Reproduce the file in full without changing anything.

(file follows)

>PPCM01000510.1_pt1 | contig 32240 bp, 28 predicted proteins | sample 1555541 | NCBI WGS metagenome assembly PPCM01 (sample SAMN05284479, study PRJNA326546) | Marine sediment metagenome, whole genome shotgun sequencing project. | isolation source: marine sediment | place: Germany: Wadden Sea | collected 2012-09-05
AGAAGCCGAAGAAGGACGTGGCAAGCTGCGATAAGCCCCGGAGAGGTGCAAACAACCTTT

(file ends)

>PPCM01000510.1_pt1 | contig 32240 bp, 28 predicted proteins | sample 1555541 | NCBI WGS metagenome assembly PPCM01 (sample SAMN05284479, study PRJNA326546) | Marine sediment metagenome, whole genome shotgun sequencing project. | isolation source: marine sediment | place: Germany: Wadden Sea | collected 2012-09-05
AGAAGCCGAAGAAGGACGTGGCAAGCTGCGATAAGCCCCGGAGAGGTGCAAACAACCTTT